'Blackness of the Night,' the opening track, is a song of such breathtaking sadness that if it weren't sug in Yusuf/Steven's so-familiar lilt from his hitmaking heyday, it would be hard to listen to.
It joins Leonard Cohen's bleak, farewell-shot to life from 2016 (when Cohen did leave us), 'You Want It Darker,' as a theme for our times.
Of course, the now-69-year-old Yusuf first sang it on his 1967 album 'New Masters,' but it suffered then from gooey production. He re-recorded it and some other old tunes for this remarkable album, the latest in his return to music since the mid-2000s, after his controversial conversion to Islam in 1970s and disappearance from performing and recording.
Another tune on the album that everybody talked about after it was released is 'Grandsons,' a sort of update to the songwriter's 'Father and Son,' but with the character of a grandfather hanging in there for as long as possible to watch his grandson move into the world.
Like the Buckingham/McVie album on my list, 'The Laughing Apple' comes off as a contemporary blast from the past. Interestingly, Yusuf's voice isn't as lushly presented as it was on his Cat classics, such as 'Tea for the Tillerman' and 'Teaser and the Firecat,' but that's a plus. Its new textures go straight to the heart.
When I heard 'Dynamite Road' while driving around one day, I thought, 'How did I miss this great Alice Cooper tune for all these years?'
Turns out, I hadn't missed anything -- the song was on 2017's brand-new 'Paranormal,' the 69-year-old's latest. Cooper is at his best when he's absolutely living up to his deranged image and conjoining it with flat-out thunderous rock-n-roll.
He gets an assist from U2's Larry Mullen on drums and, for the riff-tastic 'Fallen in Love,' ZZ Top's Billy Gibbons, laying down glorious six-string raunch. But he also shows a soul side, complete with a horn section and considerable gospel flavour, on 'Holy Water.'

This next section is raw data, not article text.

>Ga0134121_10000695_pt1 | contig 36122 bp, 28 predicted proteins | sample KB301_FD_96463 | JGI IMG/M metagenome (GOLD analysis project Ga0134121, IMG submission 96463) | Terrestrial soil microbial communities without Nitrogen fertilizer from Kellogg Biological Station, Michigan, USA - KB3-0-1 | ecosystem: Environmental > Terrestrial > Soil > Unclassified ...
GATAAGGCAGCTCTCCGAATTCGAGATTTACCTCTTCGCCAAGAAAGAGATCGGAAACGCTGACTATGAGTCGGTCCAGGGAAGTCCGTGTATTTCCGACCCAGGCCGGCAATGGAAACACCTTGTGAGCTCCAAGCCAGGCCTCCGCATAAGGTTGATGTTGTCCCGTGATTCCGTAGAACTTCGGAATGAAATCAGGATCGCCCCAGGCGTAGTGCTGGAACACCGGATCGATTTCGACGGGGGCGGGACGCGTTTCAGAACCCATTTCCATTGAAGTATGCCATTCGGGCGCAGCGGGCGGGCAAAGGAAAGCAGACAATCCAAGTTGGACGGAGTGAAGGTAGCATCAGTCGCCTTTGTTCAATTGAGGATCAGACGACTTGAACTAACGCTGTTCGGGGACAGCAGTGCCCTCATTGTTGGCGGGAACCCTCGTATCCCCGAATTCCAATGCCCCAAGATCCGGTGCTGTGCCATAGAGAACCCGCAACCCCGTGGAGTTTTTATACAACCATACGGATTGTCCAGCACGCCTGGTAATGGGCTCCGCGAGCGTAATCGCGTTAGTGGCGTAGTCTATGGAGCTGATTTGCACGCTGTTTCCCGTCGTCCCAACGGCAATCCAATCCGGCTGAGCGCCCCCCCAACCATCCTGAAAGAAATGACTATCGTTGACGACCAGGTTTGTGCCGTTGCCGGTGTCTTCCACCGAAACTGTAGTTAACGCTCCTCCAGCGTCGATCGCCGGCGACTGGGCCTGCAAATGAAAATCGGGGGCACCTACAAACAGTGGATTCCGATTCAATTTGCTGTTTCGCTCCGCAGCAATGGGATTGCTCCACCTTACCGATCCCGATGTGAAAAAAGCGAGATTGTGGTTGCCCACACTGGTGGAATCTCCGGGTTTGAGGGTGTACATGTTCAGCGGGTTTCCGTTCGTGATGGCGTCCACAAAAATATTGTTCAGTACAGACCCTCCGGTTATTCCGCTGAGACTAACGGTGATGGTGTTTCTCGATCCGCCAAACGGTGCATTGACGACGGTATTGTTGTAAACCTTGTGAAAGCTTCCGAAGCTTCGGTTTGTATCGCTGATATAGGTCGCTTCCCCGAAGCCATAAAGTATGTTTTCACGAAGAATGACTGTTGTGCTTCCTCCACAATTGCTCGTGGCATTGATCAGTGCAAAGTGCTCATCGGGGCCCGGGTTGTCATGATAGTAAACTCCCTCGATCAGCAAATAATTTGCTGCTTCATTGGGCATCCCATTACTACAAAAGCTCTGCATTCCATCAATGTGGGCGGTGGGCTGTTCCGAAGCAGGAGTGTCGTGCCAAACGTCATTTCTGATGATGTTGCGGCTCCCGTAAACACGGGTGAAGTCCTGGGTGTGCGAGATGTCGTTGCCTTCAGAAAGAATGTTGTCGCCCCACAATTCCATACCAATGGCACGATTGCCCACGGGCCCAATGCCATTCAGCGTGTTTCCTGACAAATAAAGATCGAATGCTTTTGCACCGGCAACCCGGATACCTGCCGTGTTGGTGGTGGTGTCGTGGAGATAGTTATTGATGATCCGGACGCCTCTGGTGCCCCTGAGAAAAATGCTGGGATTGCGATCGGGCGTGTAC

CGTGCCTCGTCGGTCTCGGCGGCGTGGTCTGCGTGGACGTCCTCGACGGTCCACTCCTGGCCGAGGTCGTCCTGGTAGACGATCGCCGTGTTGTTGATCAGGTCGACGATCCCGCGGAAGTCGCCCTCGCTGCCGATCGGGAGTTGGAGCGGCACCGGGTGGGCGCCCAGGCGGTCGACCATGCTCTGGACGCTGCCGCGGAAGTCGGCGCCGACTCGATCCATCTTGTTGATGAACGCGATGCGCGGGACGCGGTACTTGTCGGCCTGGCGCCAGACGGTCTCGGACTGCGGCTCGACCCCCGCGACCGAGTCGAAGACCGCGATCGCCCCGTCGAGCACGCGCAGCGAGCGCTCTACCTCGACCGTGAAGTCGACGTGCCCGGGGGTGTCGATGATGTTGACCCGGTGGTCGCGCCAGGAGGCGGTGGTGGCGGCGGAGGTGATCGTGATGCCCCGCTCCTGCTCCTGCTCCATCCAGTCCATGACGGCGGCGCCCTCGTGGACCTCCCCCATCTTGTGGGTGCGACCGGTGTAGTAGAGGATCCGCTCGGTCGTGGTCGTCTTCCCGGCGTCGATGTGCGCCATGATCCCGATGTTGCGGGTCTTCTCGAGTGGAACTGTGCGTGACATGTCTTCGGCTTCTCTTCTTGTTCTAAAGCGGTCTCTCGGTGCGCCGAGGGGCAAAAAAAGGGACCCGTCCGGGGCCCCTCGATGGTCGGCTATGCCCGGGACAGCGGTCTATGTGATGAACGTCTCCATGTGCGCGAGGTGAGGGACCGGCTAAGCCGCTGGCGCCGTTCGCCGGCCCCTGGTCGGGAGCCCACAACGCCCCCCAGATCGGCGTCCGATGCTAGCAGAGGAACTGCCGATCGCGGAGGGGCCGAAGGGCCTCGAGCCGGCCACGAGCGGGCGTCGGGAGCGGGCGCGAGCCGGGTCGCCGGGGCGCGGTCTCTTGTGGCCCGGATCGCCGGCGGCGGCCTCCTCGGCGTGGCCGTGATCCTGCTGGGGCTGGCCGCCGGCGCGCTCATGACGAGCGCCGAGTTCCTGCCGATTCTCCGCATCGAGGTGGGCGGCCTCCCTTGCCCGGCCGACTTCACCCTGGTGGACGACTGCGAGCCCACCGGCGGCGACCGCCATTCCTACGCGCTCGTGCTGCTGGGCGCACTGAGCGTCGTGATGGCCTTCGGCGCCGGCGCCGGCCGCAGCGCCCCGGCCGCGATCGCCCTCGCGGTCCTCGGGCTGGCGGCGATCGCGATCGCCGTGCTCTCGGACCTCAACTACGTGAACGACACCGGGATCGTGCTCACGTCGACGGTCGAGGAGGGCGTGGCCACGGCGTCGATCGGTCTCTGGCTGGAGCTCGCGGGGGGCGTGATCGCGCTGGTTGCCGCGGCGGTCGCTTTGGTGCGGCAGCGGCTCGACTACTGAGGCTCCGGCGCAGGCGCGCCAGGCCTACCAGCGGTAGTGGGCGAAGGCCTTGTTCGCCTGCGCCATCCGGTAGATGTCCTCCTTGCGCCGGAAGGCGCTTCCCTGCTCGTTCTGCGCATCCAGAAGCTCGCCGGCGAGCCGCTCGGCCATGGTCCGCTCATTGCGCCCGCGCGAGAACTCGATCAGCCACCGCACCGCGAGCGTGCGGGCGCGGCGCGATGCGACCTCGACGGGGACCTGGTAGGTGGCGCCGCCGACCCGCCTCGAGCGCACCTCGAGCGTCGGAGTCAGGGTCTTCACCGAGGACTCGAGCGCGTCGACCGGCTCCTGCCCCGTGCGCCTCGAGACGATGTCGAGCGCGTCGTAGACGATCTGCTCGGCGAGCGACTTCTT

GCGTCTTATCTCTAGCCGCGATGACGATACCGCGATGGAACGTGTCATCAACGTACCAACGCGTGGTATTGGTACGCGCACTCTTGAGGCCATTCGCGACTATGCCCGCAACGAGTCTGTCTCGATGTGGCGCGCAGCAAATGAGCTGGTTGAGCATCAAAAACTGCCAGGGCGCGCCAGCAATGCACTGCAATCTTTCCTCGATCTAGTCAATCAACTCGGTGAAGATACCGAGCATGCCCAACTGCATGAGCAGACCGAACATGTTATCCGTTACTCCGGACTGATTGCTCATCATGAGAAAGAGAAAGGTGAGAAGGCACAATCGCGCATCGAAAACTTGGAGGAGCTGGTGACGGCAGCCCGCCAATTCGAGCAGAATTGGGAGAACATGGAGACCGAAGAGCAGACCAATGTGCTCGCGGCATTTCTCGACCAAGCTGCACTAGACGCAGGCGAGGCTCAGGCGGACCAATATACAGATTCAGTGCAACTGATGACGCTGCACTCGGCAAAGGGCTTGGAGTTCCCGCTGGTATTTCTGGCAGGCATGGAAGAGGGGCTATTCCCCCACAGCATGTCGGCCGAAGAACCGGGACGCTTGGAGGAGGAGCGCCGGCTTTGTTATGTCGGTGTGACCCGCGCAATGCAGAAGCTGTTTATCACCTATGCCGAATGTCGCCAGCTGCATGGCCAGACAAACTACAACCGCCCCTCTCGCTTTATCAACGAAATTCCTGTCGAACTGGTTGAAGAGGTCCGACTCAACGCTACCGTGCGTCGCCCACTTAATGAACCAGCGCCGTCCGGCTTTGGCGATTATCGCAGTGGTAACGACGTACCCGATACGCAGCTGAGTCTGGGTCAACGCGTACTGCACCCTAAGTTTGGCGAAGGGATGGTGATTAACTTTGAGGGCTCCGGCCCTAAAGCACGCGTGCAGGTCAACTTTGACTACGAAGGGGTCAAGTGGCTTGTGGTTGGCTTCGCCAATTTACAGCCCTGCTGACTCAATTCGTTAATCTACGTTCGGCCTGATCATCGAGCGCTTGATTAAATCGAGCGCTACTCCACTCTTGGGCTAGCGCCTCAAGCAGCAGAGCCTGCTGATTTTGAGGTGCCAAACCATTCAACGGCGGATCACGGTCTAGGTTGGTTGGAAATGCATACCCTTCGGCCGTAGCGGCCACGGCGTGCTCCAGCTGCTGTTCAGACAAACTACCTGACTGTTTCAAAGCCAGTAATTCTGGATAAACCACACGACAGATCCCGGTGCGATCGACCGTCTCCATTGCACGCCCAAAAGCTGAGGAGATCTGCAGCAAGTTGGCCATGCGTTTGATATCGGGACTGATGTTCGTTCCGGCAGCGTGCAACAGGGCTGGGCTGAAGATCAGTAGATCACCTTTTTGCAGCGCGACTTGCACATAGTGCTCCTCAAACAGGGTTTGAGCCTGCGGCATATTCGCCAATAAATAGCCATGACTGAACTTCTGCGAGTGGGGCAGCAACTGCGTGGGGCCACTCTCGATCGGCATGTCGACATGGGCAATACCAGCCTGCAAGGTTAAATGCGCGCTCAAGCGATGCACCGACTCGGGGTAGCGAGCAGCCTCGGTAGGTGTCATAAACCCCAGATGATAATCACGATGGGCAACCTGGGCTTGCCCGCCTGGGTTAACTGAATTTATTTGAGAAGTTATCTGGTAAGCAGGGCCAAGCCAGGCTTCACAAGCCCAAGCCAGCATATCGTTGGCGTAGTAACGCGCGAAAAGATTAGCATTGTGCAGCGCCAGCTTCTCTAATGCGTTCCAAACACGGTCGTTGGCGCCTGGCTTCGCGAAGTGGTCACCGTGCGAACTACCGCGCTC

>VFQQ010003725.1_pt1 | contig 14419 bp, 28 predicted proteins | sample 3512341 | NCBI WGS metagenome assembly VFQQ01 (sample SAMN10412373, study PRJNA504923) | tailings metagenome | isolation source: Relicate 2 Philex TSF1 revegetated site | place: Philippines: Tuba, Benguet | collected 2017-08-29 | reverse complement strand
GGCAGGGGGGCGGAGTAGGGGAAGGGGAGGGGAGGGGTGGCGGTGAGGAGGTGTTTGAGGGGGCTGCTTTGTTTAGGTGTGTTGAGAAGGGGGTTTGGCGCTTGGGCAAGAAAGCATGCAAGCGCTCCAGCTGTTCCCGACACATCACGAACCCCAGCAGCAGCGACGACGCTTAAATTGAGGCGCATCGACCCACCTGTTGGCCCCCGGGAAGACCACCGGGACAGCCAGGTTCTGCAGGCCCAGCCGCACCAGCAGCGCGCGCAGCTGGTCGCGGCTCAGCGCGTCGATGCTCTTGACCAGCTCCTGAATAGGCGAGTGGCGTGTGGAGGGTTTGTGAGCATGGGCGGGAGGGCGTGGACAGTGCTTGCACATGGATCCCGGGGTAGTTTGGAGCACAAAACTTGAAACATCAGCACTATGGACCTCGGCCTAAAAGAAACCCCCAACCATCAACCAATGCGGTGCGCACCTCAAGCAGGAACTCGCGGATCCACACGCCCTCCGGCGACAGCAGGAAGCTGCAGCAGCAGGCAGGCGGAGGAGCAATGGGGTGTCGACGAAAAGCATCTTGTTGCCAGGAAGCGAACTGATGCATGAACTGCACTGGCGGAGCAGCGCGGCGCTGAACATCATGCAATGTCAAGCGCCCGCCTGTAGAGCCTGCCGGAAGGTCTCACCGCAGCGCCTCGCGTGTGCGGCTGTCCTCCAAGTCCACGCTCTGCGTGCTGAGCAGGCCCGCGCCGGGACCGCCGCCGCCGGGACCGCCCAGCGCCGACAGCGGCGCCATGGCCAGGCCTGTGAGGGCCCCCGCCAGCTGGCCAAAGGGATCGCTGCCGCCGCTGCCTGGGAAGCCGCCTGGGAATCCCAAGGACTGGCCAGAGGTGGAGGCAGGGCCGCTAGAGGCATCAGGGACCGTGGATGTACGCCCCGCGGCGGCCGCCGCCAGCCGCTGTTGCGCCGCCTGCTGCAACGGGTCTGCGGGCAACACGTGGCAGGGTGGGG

The whole thing is thumpin'-good, eye-winkingly nasty fun.
The godfather of outlaw country is 84 and presiding over a revival of that valuable subgenre.
'God's Problem Child,' Nelson's 77th studio album, is a gorgeous piece of work and worth it for the stupendous 'True Love,' which features Allison Krauss on backing vocals. (Detect a theme here? These old dudes are enthusiastic about collaborating with some of the best female singers in the business.)
The album is a suave, soulful mashup of styles, from hooky country rock to Spanish-inflected ballads like 'A Woman's Love' (one of the tunes not penned by Nelson or co-writer Buddy Cannon). The musicianship on display is crystalline and convicted, and Nelson seamlessly melds his elegiac, anguished side with his distinctive type of coot-ish humour, evident on 'Still Not Dead.'
With that twangy warble, nobody sounds like Nelson, and this album puts his voice in a perfect context, with songs that are often about lasting into one's eighth decade and keeping it as real as possible the whole time.